When we got to Italy, I was so hopeful that I would get a job right away. I quickly learned that there would be no position available for me that was similar to the one I had held in the states, but that didn’t deter me. While I job searched, I took care of my little one and domesticated myself. I didn’t want to admit it at first, but I really did love hanging out with her all day. I also found that it wasn’t as hard as I had thought it would be to “entertain” her all day. In the meantime, I submitted resume, after resume, after resume, all in hopes of getting called for an interview, I applied for things that I had never even done before because I had no other option. The first time I was told that my application didn’t meet the minimum requirements, I shrugged it off. The second time, I got over it just as quickly as I had the first. Then, something occurred to me, I was secretly happy, yes, happy, that I wasn’t even getting picked for an interview! Every time I got turned down, I thought, Great! More time with the kiddo.
It had been three months since we had packed up and left our last duty station, and three whole months that I had been spending every day and all day with my little girl, and suddenly, the thought of leaving her to go back to an office, starting a job at ground zero again, didn’t sound so appealing. I had come to love our daily routines. Waking up, making us an amazing breakfast, playing with her, putting her down for naps which were my favorite because that meant we got to cuddle, and just getting to be with her in general for all of her milestones instead of learning about them after the fact from a daycare provider.
Finally, I had to admit to myself and to my husband, the dirty little secret I had been keeping. I did not want to go back to work. An idea that sounded and felt so foreign to me just months earlier, now made sense in my heart. I can’t tell you the relief I felt once I said it out loud. Suddenly, I felt this invisible burden lift from me. I had been holding on, clinging to a set of ideas that no longer fit with who I was or what I wanted in life. The time spent with her had taught me that life is so precious and so fast, and what we think matters is far from the reality of what actually does matter. What I wanted now, more than anything, more than a paycheck, benefits, and a 401k, was to be there for my daughter, every day. When I let go of who I thought I was, who I thought I should be, I finally became who I actually wanted to be: A happy, loving, stay-at-home mother.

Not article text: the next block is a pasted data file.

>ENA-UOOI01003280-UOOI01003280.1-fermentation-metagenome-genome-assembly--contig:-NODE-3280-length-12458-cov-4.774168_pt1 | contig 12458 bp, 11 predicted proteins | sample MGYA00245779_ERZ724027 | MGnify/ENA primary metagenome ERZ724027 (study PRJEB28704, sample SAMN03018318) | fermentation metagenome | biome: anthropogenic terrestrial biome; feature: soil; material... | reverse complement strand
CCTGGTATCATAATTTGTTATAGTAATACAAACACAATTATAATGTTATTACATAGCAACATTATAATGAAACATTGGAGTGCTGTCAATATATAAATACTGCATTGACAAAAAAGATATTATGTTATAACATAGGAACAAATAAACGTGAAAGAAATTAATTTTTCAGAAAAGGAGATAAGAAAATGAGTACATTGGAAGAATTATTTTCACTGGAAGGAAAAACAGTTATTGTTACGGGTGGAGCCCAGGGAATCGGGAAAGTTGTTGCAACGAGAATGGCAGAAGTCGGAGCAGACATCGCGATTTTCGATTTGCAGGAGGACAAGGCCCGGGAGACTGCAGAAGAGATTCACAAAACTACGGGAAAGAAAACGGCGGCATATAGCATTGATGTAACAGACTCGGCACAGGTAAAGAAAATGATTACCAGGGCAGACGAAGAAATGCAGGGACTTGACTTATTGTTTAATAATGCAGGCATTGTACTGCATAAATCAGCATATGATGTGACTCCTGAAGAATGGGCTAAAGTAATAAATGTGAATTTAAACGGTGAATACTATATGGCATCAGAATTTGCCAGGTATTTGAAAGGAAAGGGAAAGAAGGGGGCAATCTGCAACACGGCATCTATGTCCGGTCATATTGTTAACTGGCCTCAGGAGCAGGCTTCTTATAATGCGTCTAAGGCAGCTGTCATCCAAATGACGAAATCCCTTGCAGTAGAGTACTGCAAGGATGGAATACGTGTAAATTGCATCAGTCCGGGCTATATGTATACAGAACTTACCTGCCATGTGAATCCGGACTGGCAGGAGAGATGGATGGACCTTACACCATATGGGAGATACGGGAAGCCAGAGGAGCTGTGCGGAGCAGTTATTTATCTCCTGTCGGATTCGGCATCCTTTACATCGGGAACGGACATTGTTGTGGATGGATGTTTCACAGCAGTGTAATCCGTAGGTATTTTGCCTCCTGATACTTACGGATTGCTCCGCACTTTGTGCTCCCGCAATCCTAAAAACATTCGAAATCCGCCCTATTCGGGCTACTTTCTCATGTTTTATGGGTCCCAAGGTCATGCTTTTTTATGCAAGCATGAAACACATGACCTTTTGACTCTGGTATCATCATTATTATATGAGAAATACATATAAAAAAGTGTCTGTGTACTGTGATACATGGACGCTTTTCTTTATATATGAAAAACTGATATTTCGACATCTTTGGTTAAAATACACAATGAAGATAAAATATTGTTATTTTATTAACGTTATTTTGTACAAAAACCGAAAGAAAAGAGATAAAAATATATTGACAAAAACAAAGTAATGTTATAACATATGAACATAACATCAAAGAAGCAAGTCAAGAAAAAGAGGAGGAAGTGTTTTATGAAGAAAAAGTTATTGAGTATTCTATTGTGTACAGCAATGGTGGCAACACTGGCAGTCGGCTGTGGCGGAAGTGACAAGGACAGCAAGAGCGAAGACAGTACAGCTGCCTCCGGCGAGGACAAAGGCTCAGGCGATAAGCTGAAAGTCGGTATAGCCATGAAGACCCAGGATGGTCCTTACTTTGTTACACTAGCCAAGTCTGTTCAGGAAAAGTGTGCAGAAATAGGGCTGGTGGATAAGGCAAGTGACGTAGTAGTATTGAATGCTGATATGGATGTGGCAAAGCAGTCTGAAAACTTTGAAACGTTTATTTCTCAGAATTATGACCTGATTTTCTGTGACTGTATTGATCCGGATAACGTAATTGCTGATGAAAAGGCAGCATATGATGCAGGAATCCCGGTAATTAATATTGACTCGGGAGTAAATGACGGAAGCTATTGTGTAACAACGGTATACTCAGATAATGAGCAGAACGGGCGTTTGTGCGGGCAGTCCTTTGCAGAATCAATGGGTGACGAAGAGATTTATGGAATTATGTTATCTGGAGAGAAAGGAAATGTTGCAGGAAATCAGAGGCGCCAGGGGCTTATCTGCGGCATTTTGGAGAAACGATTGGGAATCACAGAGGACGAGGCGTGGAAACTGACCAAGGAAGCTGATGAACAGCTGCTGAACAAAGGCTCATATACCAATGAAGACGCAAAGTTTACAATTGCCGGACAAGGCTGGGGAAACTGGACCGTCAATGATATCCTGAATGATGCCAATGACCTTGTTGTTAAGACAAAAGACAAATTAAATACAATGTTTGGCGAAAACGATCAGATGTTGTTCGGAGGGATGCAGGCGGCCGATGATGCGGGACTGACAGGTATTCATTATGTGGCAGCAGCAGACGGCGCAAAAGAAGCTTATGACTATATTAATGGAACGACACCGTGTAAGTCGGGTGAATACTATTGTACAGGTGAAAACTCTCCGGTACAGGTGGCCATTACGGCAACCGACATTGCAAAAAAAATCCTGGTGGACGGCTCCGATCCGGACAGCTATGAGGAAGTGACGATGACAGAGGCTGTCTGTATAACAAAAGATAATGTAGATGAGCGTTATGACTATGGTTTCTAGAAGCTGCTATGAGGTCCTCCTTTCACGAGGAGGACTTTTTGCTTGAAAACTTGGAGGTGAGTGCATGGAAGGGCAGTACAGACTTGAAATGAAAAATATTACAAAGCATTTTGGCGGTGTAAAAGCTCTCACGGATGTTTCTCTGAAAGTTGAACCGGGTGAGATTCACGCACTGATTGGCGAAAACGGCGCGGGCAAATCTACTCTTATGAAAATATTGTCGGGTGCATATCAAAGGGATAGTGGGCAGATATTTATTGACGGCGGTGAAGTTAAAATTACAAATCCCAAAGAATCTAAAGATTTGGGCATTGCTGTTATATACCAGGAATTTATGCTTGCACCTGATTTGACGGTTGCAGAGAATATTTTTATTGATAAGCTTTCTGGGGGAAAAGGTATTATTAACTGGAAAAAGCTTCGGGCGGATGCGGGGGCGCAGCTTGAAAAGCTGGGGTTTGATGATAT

Is being a SAHM really work?
Don’t let me fool you, not everyday is perfectly peachy and full of roses. In fact, you should see me on days when someone rings the doorbell just as she has fallen asleep for her nap. You can say “arrivederci” to my sanity for the rest of the day. Hell hath no fury like a toddler whose either missed their nap or had it interrupted. But thankfully, those days are few and far between.
Some may wonder if SAHM’s have any legitimate claim to calling what they do “work”, and up until I held this prestigious position I had my doubts. When someone would tell me they were a SAHM I would secretly and silently say to myself, Must be nice! As if to insinuate that somehow there work was less stressful, less taxing, and just less than in general. Well SAHM’s of the world that I previously judged, you showed me. I now know the pleasure of picking up and putting back the same toy 20 times a day (along with 20 other toys). Trying to cook dinner and having every drawer within her reach opened and scavenged through with all of its previously clean contents on the floor. Bending over to pick up the food she has thrown on the floor from her high chair, only to stand back up and realize she threw more and it’s now in my hair. Oh, and lets not forget the endless episodes of Bananas in Pyjamas, Imagination Movers, and any other bright and mind numbing cartoon you can think of.
So yes, being a stay-at-home parent is HARD work, but, it is rewarding. No, I don’t get cash bonuses or fancy awards (heck I don’t even get sick days or vacation!), but, I get a peace of mind every night that I am right where I want to be and where I am needed most, and you don’t get job satisfaction much better than that!
This post was originally featured on Stephanie’s blog, A Navy Wife’s Life.